We get a lot of questions about colocation from our customers and prospective customers. Questions like, “what is colocation?”, “why should we consider colocation?”, and “what should we be looking for in a colocation facility?”. Well, we figured, why not […]
While many people think the key to staying safe online during the holidays is simply making sure they don’t give their card number to non-reputable online vendors, there’s another aspect to keeping yourself safe even if you’re not shopping.
With the holidays come vacations and time spent away from the office, your house, and your safe and secure Wi-Fi. I know i’ve fallen into the free Wi-Fi trap on many occasions, especially while traveling in different countries, and it’s a trap that can prove especially dangerous.
This was tested and proven earlier this year by a 4th grader right here in Austin. Evan Robertson set-up a public Wi-Fi network at multiple malls all over the city and presented shoppers with the most ridiculous terms to see if they would agree. These terms included:
- “Harvesting personal information”
- “Reading and responding to your emails”
- And “allow[ing] any and all data you transmit to be received, reused, modified and/or redistributed”
Now if people actually read to the bottom of these terms they would see that Evan also specifically told them they shouldn’t connect, and that he loved cats (ha!). As insane as these terms were, out of the 76 people that connected 40 of them actually accepted them.
So many of us are conditioned to accept the terms and conditions for free Wi-Fi without realizing what those terms mean, and what can happen after you’ve accepted them. So this holiday season we want you to be safe, and secure, while on vacation or even just doing a little shopping at the mall.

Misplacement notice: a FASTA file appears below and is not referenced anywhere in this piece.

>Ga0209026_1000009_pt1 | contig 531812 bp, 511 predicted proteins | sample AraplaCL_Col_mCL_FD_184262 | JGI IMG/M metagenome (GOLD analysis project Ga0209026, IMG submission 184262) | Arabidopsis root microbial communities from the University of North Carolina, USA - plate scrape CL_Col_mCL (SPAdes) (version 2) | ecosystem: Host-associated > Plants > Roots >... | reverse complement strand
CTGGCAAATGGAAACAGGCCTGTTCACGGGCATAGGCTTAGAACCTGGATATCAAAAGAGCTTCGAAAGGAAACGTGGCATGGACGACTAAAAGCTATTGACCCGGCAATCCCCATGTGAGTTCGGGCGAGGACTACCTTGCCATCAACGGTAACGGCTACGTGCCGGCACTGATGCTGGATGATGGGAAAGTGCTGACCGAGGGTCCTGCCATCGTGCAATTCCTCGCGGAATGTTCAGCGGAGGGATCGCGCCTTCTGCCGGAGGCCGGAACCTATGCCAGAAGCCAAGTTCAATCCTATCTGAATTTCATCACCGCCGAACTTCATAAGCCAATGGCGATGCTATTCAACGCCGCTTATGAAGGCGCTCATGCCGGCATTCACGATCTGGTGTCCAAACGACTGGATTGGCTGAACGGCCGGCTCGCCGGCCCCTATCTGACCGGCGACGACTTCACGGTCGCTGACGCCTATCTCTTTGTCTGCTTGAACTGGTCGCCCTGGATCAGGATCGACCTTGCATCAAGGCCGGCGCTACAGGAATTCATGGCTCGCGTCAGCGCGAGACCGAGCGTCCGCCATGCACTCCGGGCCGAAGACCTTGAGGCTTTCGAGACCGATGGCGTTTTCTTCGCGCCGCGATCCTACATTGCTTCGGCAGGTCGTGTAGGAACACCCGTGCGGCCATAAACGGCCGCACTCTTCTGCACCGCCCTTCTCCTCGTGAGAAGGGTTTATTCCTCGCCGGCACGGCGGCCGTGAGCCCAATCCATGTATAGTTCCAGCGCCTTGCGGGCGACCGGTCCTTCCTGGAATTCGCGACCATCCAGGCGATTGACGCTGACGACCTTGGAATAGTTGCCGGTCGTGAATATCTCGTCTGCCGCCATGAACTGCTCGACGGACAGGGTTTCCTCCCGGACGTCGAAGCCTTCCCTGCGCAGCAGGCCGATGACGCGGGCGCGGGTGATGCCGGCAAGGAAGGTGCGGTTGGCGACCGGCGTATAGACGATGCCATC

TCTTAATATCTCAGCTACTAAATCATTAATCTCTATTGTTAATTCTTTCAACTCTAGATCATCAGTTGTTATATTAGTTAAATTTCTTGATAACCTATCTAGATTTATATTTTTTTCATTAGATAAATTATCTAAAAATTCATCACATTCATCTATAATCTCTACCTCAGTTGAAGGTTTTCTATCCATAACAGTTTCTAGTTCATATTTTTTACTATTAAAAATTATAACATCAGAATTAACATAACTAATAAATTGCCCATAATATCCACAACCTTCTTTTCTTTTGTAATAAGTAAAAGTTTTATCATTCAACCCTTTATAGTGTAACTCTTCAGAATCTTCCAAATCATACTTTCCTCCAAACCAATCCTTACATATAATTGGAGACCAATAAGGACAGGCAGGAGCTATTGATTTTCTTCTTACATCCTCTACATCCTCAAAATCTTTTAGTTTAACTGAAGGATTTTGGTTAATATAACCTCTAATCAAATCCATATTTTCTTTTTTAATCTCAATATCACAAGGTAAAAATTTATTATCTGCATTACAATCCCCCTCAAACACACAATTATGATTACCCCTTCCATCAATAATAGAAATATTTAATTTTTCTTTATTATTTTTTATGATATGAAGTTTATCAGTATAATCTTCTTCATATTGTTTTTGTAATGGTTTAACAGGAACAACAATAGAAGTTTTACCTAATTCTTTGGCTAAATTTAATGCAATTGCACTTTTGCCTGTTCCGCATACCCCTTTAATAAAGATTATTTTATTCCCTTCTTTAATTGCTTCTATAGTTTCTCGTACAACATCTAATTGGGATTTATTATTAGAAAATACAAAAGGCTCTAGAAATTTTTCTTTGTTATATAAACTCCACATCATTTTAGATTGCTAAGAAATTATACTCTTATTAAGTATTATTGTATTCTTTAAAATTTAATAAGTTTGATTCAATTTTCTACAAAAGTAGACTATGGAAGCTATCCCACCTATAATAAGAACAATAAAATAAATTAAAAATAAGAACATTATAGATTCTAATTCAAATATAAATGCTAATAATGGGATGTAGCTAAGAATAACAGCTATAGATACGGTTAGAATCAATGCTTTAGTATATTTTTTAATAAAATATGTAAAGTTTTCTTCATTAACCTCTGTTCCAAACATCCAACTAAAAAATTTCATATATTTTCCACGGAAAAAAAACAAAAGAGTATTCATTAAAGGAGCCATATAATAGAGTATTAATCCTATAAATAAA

Tips to keep you from falling into the public Wi-Fi trap:
- Evaluate whether you should be using Wi-Fi for what you’re trying to do. While having Wi-Fi is convenient and helps keep data usage to a minimum, doing things like online banking and viewing work files probably aren’t appropriate for public Wi-Fi.
- If you’re working, use a VPN. Even though one more step might feel like a hassle, the extra protection is well worth it.
- Look for the little green lock at the top of your webpage. This is the symbol of an encrypted connection, and helps make sure that if someone gains access to that Wi-Fi, your messages are unreadable.
- Stop sharing. If you share things like your music library, files, or printers make sure that this setting is disabled before hopping on a public Wi-Fi network.
- Look around. If you’re about to connect to “Starbucks Wi-Fi” but there isn’t a Starbucks around you, it’s probably a fake network.
- Stop auto connecting. While many smartphones have a setting built in that doesn’t allow it, if you are using a device that is set to auto-connect without your permission, you’re leaving your device vulnerable to a multitude of fake networks waiting to steal your information.
- And as always, keep your device up to date, and don’t update on a public Wi-Fi. Keeping your device updated ensures that you have the latest security patches, and it’s another level to make sure your information stays private.
While connecting to public Wi-Fi is easy and convenient, especially when traveling or trying to look up a review on the hottest gift this holiday season (make sure to check our our gift guides part 1 and part 2 if you need some inspiration!) it’s not always the best thing for you. Be cautious and smart, use this list and have a happy holiday season!